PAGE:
Still life in the garden

Concluding his three-part series on painting with pastels, John Patchett uses still life subjects in garden settings to provide key elements in his compositions.

In explanation of his choice of subject matter, the Australian painter Tom Roberts wrote in 1894: “One of the best words spoken to an artist is, ‘paint what you love and love what you paint’, and on that I have worked.” One of my great loves as subject matter is garden environments and I was relatively unaware to what degree I included still life (furniture) in my paintings of gardens until I was asked to write an article.

Furniture in a garden setting provides a number of key elements to the composition. Besides shape and form, the man-made features are a perfect foil to the natural forms of the different varieties of flora and become a contrasting focal point. In Chinese philosophy, Yin – the soft, passive female forms – live in natural harmony with Yang – the hard, active male forms. I like juggling these two extreme elements by introducing man-made (Yang) furniture, then compensating by adding soft shadows, water reflections and delicate textures to unify and balance the picture surface.

When I refer to garden furniture, I largely mean chairs, tables, ornaments, tubs and pots. The growth in popularity of gardening books, television programmes, garden centres and horticultural shows has made us all much more aware of the huge array of items that can enhance even the smallest patio or container garden.

When setting up, I like to take in as much as possible all the wonderful elements that make up the garden scene. I will consider just where I am going to stand and how much of the view I am going to include, without rushing to any conclusion. Of course, any pots, chairs, tables, benches or ornaments can be added, moved, turned or removed to help to create the desired composition. The man-made objects tell a story about who owns or uses the garden.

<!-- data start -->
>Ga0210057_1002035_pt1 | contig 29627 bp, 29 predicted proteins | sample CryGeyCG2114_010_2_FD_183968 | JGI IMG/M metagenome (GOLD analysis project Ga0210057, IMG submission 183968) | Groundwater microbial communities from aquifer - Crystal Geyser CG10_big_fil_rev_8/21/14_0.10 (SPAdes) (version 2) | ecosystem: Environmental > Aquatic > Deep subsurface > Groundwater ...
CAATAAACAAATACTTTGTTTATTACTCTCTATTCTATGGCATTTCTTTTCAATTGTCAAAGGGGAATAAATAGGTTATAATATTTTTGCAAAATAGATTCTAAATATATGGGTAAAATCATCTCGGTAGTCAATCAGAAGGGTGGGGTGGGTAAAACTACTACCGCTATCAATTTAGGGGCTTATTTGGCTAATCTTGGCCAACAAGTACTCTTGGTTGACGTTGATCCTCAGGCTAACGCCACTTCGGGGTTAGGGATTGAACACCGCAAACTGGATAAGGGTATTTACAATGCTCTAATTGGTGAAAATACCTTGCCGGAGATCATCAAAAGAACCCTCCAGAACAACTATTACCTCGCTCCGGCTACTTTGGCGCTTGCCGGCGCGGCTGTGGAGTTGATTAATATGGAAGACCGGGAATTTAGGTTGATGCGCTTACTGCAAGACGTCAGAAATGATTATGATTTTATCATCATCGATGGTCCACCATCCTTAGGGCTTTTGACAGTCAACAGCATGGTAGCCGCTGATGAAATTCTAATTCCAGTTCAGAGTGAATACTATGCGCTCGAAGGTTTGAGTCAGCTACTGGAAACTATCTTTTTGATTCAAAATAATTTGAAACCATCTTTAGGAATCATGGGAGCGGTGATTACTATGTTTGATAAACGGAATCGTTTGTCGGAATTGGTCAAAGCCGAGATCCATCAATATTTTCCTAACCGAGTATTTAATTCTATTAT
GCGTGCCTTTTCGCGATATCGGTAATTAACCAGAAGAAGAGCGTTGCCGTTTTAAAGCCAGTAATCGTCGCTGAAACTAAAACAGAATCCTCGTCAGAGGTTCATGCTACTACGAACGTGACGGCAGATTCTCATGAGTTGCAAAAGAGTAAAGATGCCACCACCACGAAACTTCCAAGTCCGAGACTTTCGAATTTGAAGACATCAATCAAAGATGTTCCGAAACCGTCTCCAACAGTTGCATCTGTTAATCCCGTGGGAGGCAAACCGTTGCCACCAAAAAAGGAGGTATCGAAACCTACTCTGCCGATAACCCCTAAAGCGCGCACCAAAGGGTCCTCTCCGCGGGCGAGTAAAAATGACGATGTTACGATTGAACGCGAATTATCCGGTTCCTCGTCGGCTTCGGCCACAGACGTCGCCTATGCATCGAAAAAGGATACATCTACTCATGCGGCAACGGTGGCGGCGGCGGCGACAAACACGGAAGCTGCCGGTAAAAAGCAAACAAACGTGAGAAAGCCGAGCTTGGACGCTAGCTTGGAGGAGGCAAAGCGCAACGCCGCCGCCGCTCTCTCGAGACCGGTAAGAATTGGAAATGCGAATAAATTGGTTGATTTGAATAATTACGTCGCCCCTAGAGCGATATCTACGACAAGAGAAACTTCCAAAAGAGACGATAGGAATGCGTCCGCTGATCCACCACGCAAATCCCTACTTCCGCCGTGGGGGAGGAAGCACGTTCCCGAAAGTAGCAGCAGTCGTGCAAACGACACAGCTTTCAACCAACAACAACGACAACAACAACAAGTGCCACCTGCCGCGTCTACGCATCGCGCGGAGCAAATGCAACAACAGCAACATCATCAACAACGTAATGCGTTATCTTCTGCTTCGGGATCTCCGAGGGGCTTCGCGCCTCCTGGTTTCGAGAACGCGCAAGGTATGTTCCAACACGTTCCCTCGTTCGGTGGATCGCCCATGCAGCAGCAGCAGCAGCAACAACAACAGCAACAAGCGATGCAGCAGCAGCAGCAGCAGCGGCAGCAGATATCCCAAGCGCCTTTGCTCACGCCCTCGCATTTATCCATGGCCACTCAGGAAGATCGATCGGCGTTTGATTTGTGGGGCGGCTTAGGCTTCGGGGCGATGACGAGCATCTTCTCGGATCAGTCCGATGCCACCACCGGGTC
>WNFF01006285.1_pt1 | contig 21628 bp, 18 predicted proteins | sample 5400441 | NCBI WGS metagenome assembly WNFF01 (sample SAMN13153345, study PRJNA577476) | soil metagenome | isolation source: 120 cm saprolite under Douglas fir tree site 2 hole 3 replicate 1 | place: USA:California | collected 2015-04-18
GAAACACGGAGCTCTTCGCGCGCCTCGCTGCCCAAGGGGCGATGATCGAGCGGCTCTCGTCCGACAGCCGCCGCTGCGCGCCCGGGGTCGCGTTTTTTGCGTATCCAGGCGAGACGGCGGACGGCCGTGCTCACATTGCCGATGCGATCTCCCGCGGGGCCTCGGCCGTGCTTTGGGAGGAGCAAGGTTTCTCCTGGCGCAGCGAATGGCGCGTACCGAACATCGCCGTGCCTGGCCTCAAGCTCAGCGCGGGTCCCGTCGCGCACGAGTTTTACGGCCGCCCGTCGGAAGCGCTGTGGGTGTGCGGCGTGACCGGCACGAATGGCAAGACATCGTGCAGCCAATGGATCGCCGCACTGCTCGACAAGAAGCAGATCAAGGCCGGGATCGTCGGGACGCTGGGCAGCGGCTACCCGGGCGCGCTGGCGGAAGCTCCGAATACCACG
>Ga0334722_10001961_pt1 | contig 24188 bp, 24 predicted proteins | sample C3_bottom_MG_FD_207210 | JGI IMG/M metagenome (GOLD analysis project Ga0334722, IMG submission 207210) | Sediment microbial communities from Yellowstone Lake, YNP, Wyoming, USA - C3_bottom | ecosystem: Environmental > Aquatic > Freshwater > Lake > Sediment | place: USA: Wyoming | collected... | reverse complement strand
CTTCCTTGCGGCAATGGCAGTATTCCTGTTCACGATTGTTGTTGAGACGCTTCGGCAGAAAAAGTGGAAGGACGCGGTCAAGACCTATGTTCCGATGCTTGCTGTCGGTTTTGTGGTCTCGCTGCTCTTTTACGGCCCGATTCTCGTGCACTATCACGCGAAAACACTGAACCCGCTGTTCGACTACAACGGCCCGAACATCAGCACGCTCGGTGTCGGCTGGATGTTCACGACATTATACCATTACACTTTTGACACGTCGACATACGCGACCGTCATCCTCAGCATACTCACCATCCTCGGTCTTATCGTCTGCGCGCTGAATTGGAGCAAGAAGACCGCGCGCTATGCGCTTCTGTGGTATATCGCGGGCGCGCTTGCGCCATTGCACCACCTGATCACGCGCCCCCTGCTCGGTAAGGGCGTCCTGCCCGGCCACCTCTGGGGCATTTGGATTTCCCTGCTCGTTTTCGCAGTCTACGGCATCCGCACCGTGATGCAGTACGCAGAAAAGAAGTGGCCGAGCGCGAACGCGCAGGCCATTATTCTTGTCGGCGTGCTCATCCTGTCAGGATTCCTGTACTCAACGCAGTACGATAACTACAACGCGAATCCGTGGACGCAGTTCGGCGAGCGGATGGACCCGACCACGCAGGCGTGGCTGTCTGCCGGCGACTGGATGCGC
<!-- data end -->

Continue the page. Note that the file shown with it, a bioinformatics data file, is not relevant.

I have a plein-air approach to painting and usually complete a piece of work in one day. My paintings are a direct response to light, composition, contrast and colour. Being a pastelist, this direct approach suits both my temperament and the versatility and immediacy of the medium.


Difficult challenge

Gardens present a difficult challenge to the inexperienced as it is easy to become overwhelmed by all the individual flowers, shrubs, trees, paths, fences, furniture and features. It is important that all these elements support each other. It is easy to get seduced into focussing on particular parts of the painting but being able to see it as a whole is vital.

Certainly in the initial stages, it is important to work on all areas of your painting at the same time. That way you can easily give some things greater importance where needed. Paintings generally get tighter as they progress and you must allow for this by applying the pastel in loose, sketchy strokes in the early stages.

You should also try to keep the work as abstract as possible, for as long as possible. Gardens lend themselves to abstract work. You can consider the elements of shape, texture, composition and design above all else.

Almost immediately, I block in the darkest areas to establish the tonal pattern of the composition. Consequently, a feeling of form and structure starts to emerge, creating an underpainting on which the rest of the painting can hang. Any garden furniture should look as if it co-exists with the rest of the painting. It is dangerously tempting to spend longer getting the perspective of a bench or the angles of a chair exactly right and, as a result, find that they look as if they had been painted by a different person.

Still working on all areas of the painting together, I build up delicate layers of pastel, making sure that the pastel strokes follow the direction of the form that is being painted. When blending colours, mixing should be done with the pastel sticks rather than your finger. This allows the blend to remain fresh and alive. To control the density of your hues, the pressure in applying the second layer needs to be carefully controlled. Gentle pressure will cause the original layer to be slightly influenced by subsequent layers. A firmer application will result in the mixture being more evenly proportioned, but heavy-handed pressure will obliterate the layer underneath. To the uninitiated, applying pastels will look deceptively easy.